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Mike Kelley’s Theater of the Absurd

Posted on 24 August 2012

Installation view of Kandor 17 and projections of Kandor bottles, 2007.

 

Helen A. Harrison

 

For the current exhibition, “Mike Kelley 1954-2012,” which pays tribute to an artist who made his reputation as a self-described anarchist and hippie in the 1980s, the entire south wing of the Watermill Center has been transformed into a venue for Kelley’s video and installation art. In contrast to the cool formalism of Robert Wilson, the center’s founder and artistic director, Kelley’s is an art of excess, deliberately piling on the visual and auditory stimuli, physical and emotional obsessions, social and political critiques, not to mention heavy applications of postmodern irony and slapstick humor.

Selected by the German art collector Harald Falckenberg, the show surveys Kelley’s career from his days at CalArts, where he and his fellow students made performance videos and played together in rock bands, to the project he was working on at the time of his death (an apparent suicide) in January. Four galleries featuring videos are filled with overlapping soundtracks and thumping music by The Poetics, a band he formed in the late 1970s with Tony Oursler, his frequent collaborator. There are also earphones for specific sound tracks, which helps cut down on the aural confusion, but then sensory overload is all part of the package. You just have to go with it. There’s plenty of narrative content, but don’t expect a coherent story line.

Much of the content deals with social, sexual, religious and political themes, treated with mockery and theatrical exaggeration. In “Family Tyranny,” for example, Kelley and fellow artist Paul McCarthy engage in a parody of parental control and infantile rebellion that also refers to institutionalized force-feeding and torture. Lots and lots of unappetizing food, broken furniture, toys and old clothes come into play—there can’t have been a dumpster in Los Angeles that Kelley didn’t dive into. In “Heidi,” also made with McCarthy, masks and dolls play roles that blur the lines between love and hate, affection and aggression.

Far from being innovative, much of this anti-establishment nose-thumbing has its roots in Dada and Surrealist performance, codified in Artaud’s Theater of Cruelty, and its post-World War II offspring, the Theater of the Absurd. Kelley’s final video project—the short title, “Vice Anglais,” refers to the English penchant for erotic spanking—could be the background action in Peter Weiss’s 1963 play “Marat/Sade.” There’s even a direct acknowledgment of Surrealist precedent in “Kappa,” a 1986 video collaboration that includes a clip from Buñuel and Dalí’s film,“Un Chien Andalou,” a classic made 57 years earlier. Kelley piles it on with more panache, overloads the special effects and does it in garish color, but his aesthetic is straight out of an avant-garde that led the countercultural charge a quarter century before he was born.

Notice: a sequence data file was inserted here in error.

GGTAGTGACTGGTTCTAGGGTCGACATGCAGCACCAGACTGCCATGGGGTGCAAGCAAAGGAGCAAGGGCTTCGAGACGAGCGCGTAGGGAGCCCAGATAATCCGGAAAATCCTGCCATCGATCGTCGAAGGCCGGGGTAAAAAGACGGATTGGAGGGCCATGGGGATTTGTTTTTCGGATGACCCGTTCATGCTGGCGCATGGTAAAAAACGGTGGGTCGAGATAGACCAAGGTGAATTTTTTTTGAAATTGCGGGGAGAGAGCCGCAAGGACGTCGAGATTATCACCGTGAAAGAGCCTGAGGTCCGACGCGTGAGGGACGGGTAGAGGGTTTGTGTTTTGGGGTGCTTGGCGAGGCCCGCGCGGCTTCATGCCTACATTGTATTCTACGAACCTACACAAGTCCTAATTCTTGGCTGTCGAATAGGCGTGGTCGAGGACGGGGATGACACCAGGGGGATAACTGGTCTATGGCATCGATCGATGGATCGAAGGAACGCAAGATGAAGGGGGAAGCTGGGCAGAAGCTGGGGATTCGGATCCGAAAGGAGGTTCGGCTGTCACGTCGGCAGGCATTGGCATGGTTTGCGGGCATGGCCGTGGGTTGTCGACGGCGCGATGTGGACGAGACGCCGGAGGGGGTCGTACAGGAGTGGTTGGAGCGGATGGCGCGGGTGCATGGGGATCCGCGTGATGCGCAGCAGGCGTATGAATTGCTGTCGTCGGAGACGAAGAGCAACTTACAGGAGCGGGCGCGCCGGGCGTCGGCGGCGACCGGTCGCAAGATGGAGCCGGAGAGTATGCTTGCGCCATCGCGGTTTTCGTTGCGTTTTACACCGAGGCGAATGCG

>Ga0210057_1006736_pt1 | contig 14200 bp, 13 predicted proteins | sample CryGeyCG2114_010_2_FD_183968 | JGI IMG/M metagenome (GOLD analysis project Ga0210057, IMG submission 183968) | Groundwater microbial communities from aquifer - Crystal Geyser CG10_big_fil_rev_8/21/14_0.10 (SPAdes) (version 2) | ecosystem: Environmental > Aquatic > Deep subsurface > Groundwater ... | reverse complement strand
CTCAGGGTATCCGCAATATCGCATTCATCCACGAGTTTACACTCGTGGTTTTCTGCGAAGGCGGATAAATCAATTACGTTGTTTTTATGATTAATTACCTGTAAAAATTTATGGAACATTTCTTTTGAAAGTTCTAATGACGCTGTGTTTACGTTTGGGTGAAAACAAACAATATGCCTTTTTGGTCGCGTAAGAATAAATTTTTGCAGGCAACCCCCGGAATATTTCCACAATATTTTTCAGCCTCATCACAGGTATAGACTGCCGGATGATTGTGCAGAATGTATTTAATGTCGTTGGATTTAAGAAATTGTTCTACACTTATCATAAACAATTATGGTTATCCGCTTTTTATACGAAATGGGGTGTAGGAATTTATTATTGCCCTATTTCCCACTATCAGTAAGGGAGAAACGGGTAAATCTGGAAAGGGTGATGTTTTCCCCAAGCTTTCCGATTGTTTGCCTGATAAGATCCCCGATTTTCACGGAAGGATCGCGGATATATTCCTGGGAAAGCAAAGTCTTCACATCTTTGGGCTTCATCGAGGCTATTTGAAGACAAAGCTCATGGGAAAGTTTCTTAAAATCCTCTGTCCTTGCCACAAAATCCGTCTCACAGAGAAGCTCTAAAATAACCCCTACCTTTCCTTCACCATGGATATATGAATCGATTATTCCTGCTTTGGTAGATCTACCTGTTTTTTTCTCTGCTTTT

Kelley’s Kandor Project, on the other hand, is a genuine act of radical imagination, equal parts obsession, analysis and creative play. In the 12 years before his death, Kelley interpreted the fictional city of Kandor, birthplace of Kal-El (a.k.a. Superman), which was miniaturized and preserved in a bell jar. The project began with a 1999 video of an actor in a Superman costume reciting selections from Sylvia Plath’s “The Bell Jar” as he contemplates a model of Kandor. Other aspects involved growing crystals, making architectural models, and commissioning what are said to be the largest bell jars ever made, in which various chemicals bubble and seethe.

The two galleries devoted to elements of the Kandor Project are both visually engaging and conceptually fascinating. Not only do they illustrate the power of pop culture to inspire and impel the imagination, they also acknowledge the absurdity of Kelley’s endeavor, which envisioned, among other fantasies, an international Kandor-themed convention modeled on Comic-Con. A banner detailing the convention’s budget contrasts the original $17,000 outlay with projected costs topping $10 billion, showing that Kelley was not afraid to turn a mocking eye on himself.

The exhibition, which will be on view through September 16, may be visited by appointment. For timed admission, go to http://watermillcenter.org/events/mikekelley19542012. A $20 donation is suggested.

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